Spc. Aleksander R. Skarlatos, one of three Americans who subdued a heavily armed gunman on a Paris-bound train, will be awarded the Soldiers Medal – the U.S. Army’s highest award for acts of heroism not involving actual conflict with an enemy.
Senior Army leaders announced Tuesday that Skarlatos, a member of the Oregon Army National Guard, will receive the award after reviewing information submitted by the National Guard Bureau.
Skarlatos was traveling from Amsterdam to Paris when a gunman emerged from a train lavatory carrying an AK-47 and a Lugar pistol. After hearing the sound of gunfire, Skarlatos called to others on the train to act, then charged the gunman.
He then “forcefully wrestled the two firearms from the gunman’s possession,” according to the award submission. “As the gunman fought relentlessly, wielding a box-cutting razor, Spc. Skarlatos seized the assailant’s own rifle to employ as a blunt weapon,” knocking the gunman unconscious, then securing him “with makeshift restraints.”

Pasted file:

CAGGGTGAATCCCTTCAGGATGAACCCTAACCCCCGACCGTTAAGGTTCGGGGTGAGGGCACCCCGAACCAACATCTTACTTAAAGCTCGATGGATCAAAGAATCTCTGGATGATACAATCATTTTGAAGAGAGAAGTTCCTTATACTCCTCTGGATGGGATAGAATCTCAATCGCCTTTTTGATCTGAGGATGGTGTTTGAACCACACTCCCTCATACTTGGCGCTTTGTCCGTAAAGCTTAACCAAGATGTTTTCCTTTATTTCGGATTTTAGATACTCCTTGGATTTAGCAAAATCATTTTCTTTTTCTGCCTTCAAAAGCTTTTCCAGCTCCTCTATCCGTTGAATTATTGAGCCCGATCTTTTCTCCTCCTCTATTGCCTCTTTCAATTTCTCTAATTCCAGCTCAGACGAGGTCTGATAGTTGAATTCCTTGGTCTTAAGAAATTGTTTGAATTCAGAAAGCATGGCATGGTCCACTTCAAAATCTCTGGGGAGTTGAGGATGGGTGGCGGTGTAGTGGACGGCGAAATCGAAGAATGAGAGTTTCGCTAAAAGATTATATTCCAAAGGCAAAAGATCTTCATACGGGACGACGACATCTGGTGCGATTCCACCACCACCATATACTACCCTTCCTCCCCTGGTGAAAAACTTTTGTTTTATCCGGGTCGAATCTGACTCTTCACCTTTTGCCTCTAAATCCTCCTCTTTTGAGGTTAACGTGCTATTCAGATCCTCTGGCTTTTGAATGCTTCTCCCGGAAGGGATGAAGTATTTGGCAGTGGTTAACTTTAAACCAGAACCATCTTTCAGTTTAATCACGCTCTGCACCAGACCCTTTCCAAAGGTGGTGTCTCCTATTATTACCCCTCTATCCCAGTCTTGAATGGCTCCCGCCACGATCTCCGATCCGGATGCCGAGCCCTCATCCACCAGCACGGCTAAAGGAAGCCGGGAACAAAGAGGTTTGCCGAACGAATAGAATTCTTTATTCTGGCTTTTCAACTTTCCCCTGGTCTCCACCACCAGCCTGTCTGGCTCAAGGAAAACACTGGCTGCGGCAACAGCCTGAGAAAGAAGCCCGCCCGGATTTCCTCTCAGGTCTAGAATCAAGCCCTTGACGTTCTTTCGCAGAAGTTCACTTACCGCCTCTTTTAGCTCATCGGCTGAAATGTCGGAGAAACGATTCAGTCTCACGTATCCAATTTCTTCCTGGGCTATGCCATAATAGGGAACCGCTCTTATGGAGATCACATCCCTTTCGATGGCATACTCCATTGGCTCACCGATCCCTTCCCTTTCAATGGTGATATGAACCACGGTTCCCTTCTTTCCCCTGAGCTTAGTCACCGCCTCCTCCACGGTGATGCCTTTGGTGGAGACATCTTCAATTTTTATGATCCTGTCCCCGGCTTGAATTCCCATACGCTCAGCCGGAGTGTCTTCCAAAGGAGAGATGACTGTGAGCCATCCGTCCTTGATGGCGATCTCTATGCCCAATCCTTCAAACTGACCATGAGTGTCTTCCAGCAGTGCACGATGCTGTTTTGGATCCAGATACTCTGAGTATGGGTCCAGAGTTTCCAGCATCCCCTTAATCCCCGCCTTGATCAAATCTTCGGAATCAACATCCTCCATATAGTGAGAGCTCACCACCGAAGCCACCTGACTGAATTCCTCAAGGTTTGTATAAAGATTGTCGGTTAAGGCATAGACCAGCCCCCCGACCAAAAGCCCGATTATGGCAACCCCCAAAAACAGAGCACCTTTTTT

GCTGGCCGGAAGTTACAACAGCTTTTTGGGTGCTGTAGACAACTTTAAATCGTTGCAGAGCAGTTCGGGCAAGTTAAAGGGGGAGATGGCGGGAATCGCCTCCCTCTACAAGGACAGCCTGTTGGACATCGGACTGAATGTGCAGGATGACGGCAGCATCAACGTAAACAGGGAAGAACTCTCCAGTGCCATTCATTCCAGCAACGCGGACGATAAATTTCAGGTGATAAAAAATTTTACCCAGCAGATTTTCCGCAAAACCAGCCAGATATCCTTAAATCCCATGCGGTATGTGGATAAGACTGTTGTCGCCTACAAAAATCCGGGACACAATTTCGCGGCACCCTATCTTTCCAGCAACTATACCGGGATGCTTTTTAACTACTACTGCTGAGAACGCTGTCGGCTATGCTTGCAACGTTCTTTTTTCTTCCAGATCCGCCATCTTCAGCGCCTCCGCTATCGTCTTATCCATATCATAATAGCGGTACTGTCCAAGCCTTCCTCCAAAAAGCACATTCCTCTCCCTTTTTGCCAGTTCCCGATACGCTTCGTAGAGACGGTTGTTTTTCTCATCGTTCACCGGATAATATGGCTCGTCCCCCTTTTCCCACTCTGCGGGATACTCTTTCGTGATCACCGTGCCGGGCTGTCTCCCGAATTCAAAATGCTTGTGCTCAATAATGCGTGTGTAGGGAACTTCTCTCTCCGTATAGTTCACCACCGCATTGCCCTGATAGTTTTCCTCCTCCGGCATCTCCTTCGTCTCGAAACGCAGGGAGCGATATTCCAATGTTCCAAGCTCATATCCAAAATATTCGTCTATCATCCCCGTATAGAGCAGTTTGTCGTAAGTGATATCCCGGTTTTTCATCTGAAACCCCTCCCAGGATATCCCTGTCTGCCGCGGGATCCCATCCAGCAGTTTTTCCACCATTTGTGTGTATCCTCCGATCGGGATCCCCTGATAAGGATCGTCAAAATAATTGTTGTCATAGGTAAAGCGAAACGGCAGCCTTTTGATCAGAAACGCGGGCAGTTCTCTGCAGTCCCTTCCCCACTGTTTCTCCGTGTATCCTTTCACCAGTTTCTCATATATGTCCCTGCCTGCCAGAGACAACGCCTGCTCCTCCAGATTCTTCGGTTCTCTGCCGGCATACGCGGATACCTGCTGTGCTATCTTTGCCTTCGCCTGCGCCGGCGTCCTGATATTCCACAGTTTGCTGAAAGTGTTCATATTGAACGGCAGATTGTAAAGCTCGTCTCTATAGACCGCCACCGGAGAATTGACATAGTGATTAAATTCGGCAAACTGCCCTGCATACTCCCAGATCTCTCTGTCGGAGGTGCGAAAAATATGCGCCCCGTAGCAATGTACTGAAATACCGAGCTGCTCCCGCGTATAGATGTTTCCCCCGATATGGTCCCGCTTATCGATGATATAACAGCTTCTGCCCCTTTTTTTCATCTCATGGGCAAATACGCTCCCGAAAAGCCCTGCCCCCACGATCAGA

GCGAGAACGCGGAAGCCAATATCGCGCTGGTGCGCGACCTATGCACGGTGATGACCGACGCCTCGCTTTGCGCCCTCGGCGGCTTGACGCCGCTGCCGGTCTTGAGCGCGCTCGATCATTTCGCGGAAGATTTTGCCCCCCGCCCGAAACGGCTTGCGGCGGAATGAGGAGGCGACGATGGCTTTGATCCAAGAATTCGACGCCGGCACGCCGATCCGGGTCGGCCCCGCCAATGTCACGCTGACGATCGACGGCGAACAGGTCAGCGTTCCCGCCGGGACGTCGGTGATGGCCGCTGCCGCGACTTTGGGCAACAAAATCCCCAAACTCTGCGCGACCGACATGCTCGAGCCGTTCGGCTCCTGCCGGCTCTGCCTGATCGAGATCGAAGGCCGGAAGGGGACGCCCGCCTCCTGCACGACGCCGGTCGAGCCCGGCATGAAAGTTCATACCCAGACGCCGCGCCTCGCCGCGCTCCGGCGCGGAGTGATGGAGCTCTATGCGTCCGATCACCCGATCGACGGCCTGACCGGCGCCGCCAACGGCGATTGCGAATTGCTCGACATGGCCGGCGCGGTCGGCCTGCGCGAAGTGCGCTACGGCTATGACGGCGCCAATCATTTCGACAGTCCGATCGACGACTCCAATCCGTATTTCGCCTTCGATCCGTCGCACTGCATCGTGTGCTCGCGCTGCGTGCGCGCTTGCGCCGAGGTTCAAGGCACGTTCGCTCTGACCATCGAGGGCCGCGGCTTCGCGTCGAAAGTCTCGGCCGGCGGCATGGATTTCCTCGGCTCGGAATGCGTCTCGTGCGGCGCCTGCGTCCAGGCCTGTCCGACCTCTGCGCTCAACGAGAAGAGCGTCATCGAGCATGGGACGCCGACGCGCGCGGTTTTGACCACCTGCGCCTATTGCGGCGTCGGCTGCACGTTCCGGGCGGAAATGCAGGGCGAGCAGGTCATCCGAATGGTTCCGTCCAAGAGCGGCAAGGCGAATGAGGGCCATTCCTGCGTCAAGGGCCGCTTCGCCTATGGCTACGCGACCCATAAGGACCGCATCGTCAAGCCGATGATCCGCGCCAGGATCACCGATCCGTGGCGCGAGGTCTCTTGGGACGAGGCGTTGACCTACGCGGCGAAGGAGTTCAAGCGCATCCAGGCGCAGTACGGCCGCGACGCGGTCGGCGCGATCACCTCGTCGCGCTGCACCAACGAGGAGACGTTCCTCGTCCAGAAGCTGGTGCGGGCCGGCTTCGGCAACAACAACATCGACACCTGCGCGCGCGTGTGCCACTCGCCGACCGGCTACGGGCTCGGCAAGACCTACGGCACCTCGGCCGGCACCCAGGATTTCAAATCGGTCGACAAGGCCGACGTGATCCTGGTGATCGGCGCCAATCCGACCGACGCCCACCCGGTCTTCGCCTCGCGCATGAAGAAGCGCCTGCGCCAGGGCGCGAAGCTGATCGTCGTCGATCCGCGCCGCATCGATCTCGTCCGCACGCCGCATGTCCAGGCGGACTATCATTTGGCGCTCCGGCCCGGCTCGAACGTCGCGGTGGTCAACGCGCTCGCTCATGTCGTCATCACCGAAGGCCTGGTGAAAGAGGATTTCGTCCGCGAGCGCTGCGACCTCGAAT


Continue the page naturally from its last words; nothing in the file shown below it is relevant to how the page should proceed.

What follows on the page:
“Spc. Skarlatos’ actions that day epitomize what we mean by a Soldier of character – one who lives by a personal code where dedication to duty and taking care of others is sacred,” said Army Secretary John M. McHugh. “His actions, and those of his fellow serviceman and passengers, exemplify the highest standards of selfless service. We are proud to count him in our ranks.”
Skarlatos and two of his childhood friends, Airman 1st Class Spencer Stone and Anthony Sadler, were on vacation traveling from Amsterdam to Paris on the train. Skarlatos is a member the Oregon National Guard’s 41st Infantry Brigade Combat Team.